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The History of Teeth Whitening

The History of Teeth Whitening

You may think that teeth whitening is a recent development. However, the process of whitening your teeth has been around for millennium. Bright white teeth have always been a sign of health, beauty, and wealth. For a long time, the process was only available to the wealthiest individuals. This article will take a look at the history of teeth whitening and how far the process has come.

History of Teeth Whitening: The Early Years

While the early humans didn’t necessarily whiten their teeth, they did chew on sticks to remove plaque and debris. The real practice of teeth whitening began about 4,000 years ago in ancient Egypt. Egyptians made a mixture of pumice stone and vinegar. The pumice stone acts as an abrasive, much like those that are found in whitening toothpaste today. This stone removed the stain and residue from the teeth while leaving behind sparkling teeth. In ancient Egypt, white teeth were a sign of wealth as well as nobility.

Ancient Romans also had a process for whitening their teeth. Although, their ingredients may be slightly more difficult to stomach. A mixture of urine and goats milk was the solution for yellow teeth. The ammonia in the urine acts as a bleaching agent. While this may seem disgusting today, it was a common practice for ancient Romans.

In the 12th century, physicians made a mixture of sage and salt to rub on the teeth. Another common whitening agent of the 12th century was the elecampane flower. The 17th century brought a much scarier way to brighten teeth. Barbers would use a metal file to make the teeth abrasive and then paint them with nitric acid. In the 18th century, physicians would use oxalic acid. Both of these processes had a harmful effect on both the person’s teeth as well as their body. These types of acids could end up doing more harm than good. Also, the files barbers would use could cause irreparable damage to teeth.

Teeth Whitening Processes: The 19th Century

In the 19th century, scientists made one of the biggest discoveries for dentistry to date. Thet found that fluoride could improve the overall health of your teeth. However, too much fluoride could cause discoloration.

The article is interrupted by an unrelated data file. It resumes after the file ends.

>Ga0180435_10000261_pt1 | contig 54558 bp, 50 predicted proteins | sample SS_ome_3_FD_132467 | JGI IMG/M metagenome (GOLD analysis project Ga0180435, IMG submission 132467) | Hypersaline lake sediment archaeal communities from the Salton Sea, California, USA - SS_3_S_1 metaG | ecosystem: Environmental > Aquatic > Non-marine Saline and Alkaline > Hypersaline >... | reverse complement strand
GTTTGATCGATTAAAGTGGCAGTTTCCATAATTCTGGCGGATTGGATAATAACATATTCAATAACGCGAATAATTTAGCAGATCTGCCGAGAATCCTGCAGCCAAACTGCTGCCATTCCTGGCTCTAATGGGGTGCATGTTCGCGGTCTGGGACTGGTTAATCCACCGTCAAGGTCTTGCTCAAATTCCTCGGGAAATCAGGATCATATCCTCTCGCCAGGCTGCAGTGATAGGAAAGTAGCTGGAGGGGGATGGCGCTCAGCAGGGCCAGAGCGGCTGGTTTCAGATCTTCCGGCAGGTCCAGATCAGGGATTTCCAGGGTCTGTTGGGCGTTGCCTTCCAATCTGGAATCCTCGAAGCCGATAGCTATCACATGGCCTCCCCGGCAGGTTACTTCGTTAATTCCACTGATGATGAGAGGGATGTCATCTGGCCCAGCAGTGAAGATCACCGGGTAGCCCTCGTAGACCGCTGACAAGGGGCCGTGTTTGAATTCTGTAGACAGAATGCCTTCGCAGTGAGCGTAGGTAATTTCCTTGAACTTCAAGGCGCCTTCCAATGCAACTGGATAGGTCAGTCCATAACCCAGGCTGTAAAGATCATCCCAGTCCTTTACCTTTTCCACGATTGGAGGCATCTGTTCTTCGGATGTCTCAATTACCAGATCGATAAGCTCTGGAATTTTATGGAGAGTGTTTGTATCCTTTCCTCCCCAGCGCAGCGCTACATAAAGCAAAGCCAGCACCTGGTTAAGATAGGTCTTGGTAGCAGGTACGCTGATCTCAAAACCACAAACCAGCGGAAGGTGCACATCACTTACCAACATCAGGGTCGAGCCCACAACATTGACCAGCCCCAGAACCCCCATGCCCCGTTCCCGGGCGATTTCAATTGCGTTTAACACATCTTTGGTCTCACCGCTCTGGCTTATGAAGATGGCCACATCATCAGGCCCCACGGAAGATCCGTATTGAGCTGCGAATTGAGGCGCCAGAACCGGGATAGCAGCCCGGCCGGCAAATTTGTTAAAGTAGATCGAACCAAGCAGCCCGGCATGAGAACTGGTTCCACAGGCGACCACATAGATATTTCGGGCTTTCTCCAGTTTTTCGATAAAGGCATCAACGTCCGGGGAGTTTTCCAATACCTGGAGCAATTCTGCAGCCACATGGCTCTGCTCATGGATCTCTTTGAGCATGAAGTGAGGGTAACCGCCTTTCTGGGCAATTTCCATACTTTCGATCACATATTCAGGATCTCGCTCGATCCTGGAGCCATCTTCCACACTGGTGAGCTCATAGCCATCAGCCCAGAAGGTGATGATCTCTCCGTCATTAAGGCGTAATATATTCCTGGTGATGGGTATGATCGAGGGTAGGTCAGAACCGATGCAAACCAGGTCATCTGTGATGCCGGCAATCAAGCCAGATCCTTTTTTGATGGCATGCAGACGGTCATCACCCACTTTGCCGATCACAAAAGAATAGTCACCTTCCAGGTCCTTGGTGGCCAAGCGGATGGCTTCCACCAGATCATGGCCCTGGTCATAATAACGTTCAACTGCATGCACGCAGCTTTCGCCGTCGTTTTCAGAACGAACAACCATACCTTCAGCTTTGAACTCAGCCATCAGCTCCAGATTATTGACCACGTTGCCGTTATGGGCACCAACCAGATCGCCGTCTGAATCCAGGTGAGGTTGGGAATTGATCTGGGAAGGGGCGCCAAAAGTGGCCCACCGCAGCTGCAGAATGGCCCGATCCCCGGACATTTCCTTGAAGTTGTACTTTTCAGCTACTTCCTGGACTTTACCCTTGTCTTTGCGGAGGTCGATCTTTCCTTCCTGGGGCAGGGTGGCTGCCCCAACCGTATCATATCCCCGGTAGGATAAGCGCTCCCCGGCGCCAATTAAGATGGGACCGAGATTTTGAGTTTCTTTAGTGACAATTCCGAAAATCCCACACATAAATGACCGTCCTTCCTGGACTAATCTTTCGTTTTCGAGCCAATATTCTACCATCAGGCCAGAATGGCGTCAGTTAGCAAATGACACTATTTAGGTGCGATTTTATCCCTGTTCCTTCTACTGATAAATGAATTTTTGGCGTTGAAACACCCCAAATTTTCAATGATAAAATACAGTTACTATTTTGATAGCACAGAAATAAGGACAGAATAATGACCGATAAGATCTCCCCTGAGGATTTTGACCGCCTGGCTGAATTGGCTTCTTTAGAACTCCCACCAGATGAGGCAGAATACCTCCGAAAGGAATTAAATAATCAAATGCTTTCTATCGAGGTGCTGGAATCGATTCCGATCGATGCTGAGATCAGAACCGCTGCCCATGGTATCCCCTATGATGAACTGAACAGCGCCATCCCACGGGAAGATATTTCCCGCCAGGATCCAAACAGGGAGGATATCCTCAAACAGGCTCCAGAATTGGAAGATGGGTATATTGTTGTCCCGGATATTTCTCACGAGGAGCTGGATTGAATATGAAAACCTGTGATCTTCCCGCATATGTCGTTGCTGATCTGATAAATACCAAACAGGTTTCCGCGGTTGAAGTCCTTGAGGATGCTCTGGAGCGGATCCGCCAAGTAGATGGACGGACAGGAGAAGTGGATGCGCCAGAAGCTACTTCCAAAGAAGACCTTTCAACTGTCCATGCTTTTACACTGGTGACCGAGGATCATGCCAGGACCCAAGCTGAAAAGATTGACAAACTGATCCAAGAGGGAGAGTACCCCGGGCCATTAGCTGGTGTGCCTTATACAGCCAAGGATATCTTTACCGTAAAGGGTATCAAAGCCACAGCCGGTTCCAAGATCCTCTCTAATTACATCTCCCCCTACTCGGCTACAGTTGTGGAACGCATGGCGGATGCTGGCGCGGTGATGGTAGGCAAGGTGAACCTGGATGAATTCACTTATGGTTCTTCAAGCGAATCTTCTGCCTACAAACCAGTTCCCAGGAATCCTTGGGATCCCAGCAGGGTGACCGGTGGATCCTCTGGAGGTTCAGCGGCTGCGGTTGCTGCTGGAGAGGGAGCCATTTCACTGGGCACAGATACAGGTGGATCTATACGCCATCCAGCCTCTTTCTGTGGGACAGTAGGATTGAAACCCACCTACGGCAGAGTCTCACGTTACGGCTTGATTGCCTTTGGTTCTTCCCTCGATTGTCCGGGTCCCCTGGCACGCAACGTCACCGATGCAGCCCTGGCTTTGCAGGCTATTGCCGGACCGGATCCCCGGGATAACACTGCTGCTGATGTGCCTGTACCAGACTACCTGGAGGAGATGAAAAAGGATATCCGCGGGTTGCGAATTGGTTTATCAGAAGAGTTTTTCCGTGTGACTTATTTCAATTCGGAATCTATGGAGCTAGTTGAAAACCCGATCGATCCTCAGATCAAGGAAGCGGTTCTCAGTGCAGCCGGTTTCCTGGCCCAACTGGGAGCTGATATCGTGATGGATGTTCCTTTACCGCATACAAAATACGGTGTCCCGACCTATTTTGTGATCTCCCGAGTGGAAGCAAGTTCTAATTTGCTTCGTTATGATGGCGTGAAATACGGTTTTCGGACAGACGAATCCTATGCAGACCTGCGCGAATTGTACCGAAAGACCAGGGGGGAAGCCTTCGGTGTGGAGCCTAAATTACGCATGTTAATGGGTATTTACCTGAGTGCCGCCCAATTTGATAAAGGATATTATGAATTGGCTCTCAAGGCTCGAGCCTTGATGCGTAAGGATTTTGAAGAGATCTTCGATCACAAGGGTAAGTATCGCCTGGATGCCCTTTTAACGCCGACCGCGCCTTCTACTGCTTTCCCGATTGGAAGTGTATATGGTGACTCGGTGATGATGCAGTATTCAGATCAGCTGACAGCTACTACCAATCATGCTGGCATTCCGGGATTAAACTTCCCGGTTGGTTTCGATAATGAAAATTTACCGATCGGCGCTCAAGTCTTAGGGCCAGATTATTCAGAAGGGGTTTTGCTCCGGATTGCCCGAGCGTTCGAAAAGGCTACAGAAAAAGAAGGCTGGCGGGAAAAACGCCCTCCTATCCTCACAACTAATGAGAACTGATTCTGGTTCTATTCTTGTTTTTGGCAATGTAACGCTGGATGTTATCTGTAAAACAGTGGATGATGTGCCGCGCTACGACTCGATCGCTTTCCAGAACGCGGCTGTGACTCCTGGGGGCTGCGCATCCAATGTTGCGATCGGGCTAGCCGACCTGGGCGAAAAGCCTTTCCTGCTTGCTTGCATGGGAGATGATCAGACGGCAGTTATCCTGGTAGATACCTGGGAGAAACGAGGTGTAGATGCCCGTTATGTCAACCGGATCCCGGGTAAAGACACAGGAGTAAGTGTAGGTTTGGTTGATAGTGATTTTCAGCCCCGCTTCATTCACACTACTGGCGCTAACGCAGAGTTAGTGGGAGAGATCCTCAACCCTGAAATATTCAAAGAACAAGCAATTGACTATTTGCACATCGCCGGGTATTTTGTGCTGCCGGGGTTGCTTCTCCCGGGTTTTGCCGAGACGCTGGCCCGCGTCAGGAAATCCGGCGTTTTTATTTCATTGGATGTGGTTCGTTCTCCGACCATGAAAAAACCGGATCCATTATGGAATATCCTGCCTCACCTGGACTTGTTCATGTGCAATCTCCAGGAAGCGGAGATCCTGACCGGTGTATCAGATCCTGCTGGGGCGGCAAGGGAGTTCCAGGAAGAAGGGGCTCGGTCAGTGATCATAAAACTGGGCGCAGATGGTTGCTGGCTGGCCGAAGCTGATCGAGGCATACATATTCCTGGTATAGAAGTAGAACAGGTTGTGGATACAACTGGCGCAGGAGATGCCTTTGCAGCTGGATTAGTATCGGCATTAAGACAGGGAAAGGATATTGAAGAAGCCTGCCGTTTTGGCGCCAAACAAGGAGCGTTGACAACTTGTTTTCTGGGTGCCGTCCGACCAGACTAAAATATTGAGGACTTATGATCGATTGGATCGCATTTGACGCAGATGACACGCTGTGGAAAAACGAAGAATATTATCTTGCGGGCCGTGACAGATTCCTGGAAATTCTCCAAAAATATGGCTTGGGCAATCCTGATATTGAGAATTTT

In the early 20th century dentists made another discovery on accident. A common use for peroxide was as an oral antiseptic gel. Dentists began to notice that the gel would leave the teeth it came into contact with whiter. This marks the birth of modern teeth whitening procedures. Dentists came up with ideas to keep the gel on the teeth longer.They also found out that peroxide in combination with a heat lamp would increase the whitening effects of peroxide. In the 1980’s trays with peroxide became very popular to whiten teeth. These techniques are still in use today.

Modern Day Whitening Techniques

We have come a long way from urine and files as teeth whitening techniques. There are many readily available products that can brighten your smile. There are countless at home whitening techniques. These include whitening toothpaste, gels,  and mouthwash. While some of these products do work, a dentist may be able to offer you a better option.

There are many new techniques available to dentists. Some of these techniques combine a whitening gel with a blue light that activates the gel and increases the gel’s whitening ability. There are other types of in-office whitening procedures that use a plasma arc to cure the whitening gel. A dentist can only use these procedures on someone with a relatively healthy set of teeth.

Is Tooth Whitening for Everyone?

While tooth whitening works to remove stains, it does not fix enamel that has worn down. If there is enough enamel left on the tooth and the pulp is not showing through than whitening will work for you. Stains on teeth come from coffee, wine, soda, and some medications. If you are unsure about whether or not you are a good candidate for teeth whitening, speak to your dentist. They will be able to provide you with enough information to make an informed decision. Contact Ericsson Dental today to learn if teeth whitening is right for you.

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